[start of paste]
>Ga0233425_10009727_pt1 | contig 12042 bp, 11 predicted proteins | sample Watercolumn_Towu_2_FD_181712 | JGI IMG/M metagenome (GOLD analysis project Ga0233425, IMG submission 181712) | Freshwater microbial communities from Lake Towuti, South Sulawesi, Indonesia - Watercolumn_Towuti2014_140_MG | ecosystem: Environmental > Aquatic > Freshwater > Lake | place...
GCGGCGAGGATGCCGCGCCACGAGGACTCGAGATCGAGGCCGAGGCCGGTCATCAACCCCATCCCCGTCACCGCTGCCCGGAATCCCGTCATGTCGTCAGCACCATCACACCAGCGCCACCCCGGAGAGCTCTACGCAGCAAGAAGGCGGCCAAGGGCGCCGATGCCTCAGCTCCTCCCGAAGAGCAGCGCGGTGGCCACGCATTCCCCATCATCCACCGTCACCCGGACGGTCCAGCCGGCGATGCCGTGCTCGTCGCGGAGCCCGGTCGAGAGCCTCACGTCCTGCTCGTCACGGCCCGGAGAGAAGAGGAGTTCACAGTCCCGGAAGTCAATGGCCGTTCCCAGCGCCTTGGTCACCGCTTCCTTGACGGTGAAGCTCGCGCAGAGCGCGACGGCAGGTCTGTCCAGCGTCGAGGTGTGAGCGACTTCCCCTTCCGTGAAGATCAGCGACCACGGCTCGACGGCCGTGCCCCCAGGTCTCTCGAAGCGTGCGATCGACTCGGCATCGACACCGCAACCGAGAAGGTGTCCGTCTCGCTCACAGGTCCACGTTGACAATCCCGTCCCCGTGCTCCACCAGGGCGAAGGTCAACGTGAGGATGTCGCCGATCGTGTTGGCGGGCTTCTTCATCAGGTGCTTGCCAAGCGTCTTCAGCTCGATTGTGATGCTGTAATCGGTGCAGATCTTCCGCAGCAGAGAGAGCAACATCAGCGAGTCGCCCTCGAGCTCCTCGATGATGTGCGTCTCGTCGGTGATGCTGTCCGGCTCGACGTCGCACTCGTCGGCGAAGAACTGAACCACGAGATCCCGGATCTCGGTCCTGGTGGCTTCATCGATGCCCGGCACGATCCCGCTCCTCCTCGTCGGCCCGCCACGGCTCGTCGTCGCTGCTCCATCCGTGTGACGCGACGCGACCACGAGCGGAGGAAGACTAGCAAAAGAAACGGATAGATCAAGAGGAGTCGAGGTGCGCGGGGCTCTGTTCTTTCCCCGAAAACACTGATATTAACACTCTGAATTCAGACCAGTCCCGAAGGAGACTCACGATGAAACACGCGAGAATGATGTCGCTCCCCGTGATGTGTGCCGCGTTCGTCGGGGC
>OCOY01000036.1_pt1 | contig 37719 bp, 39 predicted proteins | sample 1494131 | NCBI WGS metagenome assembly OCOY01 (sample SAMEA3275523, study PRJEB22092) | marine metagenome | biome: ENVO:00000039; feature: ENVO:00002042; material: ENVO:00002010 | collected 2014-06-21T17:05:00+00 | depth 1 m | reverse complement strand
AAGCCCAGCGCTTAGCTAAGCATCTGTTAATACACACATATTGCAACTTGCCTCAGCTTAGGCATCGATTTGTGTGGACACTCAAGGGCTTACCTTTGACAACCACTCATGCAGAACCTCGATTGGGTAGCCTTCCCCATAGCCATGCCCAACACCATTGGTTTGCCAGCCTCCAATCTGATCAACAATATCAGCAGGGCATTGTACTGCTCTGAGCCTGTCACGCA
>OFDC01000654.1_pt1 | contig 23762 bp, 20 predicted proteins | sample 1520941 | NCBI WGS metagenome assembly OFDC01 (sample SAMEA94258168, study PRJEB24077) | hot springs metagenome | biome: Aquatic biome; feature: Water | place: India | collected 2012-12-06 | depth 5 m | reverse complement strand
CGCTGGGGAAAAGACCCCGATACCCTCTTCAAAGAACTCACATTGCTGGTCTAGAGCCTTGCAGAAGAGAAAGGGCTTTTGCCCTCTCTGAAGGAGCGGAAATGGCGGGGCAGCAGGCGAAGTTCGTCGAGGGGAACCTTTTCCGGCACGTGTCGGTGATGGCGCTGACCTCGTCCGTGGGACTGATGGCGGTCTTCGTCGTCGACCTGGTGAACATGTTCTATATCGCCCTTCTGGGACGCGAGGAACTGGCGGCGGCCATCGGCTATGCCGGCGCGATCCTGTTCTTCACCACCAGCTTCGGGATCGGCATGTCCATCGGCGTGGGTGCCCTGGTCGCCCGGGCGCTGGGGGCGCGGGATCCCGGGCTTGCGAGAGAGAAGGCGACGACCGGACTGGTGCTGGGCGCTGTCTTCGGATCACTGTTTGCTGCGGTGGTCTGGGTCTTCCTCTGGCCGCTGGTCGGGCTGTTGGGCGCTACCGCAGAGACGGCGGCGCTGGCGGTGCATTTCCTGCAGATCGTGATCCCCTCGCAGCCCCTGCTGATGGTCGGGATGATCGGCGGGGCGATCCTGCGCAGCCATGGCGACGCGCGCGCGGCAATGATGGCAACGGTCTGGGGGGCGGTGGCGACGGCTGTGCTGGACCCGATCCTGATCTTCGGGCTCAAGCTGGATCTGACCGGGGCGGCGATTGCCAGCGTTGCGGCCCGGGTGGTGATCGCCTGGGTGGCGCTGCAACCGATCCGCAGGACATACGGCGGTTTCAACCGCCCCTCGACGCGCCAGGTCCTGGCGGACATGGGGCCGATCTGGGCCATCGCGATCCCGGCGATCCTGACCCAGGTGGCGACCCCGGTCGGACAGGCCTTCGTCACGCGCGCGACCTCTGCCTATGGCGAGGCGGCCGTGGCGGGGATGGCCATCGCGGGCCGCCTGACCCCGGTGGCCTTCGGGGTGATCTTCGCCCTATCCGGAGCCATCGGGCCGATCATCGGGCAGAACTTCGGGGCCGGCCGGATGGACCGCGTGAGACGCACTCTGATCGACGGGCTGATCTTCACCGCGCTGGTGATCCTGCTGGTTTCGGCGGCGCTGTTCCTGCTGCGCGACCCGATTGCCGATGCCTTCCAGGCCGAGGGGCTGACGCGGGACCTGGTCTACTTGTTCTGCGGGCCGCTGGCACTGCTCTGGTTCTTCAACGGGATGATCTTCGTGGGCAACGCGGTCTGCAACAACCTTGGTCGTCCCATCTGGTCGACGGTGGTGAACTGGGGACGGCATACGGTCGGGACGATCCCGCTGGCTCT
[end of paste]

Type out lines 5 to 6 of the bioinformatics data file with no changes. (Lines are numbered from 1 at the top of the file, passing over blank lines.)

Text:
>OFDC01000654.1_pt1 | contig 23762 bp, 20 predicted proteins | sample 1520941 | NCBI WGS metagenome assembly OFDC01 (sample SAMEA94258168, study PRJEB24077) | hot springs metagenome | biome: Aquatic biome; feature: Water | place: India | collected 2012-12-06 | depth 5 m | reverse complement strand
CGCTGGGGAAAAGACCCCGATACCCTCTTCAAAGAACTCACATTGCTGGTCTAGAGCCTTGCAGAAGAGAAAGGGCTTTTGCCCTCTCTGAAGGAGCGGAAATGGCGGGGCAGCAGGCGAAGTTCGTCGAGGGGAACCTTTTCCGGCACGTGTCGGTGATGGCGCTGACCTCGTCCGTGGGACTGATGGCGGTCTTCGTCGTCGACCTGGTGAACATGTTCTATATCGCCCTTCTGGGACGCGAGGAACTGGCGGCGGCCATCGGCTATGCCGGCGCGATCCTGTTCTTCACCACCAGCTTCGGGATCGGCATGTCCATCGGCGTGGGTGCCCTGGTCGCCCGGGCGCTGGGGGCGCGGGATCCCGGGCTTGCGAGAGAGAAGGCGACGACCGGACTGGTGCTGGGCGCTGTCTTCGGATCACTGTTTGCTGCGGTGGTCTGGGTCTTCCTCTGGCCGCTGGTCGGGCTGTTGGGCGCTACCGCAGAGACGGCGGCGCTGGCGGTGCATTTCCTGCAGATCGTGATCCCCTCGCAGCCCCTGCTGATGGTCGGGATGATCGGCGGGGCGATCCTGCGCAGCCATGGCGACGCGCGCGCGGCAATGATGGCAACGGTCTGGGGGGCGGTGGCGACGGCTGTGCTGGACCCGATCCTGATCTTCGGGCTCAAGCTGGATCTGACCGGGGCGGCGATTGCCAGCGTTGCGGCCCGGGTGGTGATCGCCTGGGTGGCGCTGCAACCGATCCGCAGGACATACGGCGGTTTCAACCGCCCCTCGACGCGCCAGGTCCTGGCGGACATGGGGCCGATCTGGGCCATCGCGATCCCGGCGATCCTGACCCAGGTGGCGACCCCGGTCGGACAGGCCTTCGTCACGCGCGCGACCTCTGCCTATGGCGAGGCGGCCGTGGCGGGGATGGCCATCGCGGGCCGCCTGACCCCGGTGGCCTTCGGGGTGATCTTCGCCCTATCCGGAGCCATCGGGCCGATCATCGGGCAGAACTTCGGGGCCGGCCGGATGGACCGCGTGAGACGCACTCTGATCGACGGGCTGATCTTCACCGCGCTGGTGATCCTGCTGGTTTCGGCGGCGCTGTTCCTGCTGCGCGACCCGATTGCCGATGCCTTCCAGGCCGAGGGGCTGACGCGGGACCTGGTCTACTTGTTCTGCGGGCCGCTGGCACTGCTCTGGTTCTTCAACGGGATGATCTTCGTGGGCAACGCGGTCTGCAACAACCTTGGTCGTCCCATCTGGTCGACGGTGGTGAACTGGGGACGGCATACGGTCGGGACGATCCCGCTGGCTCT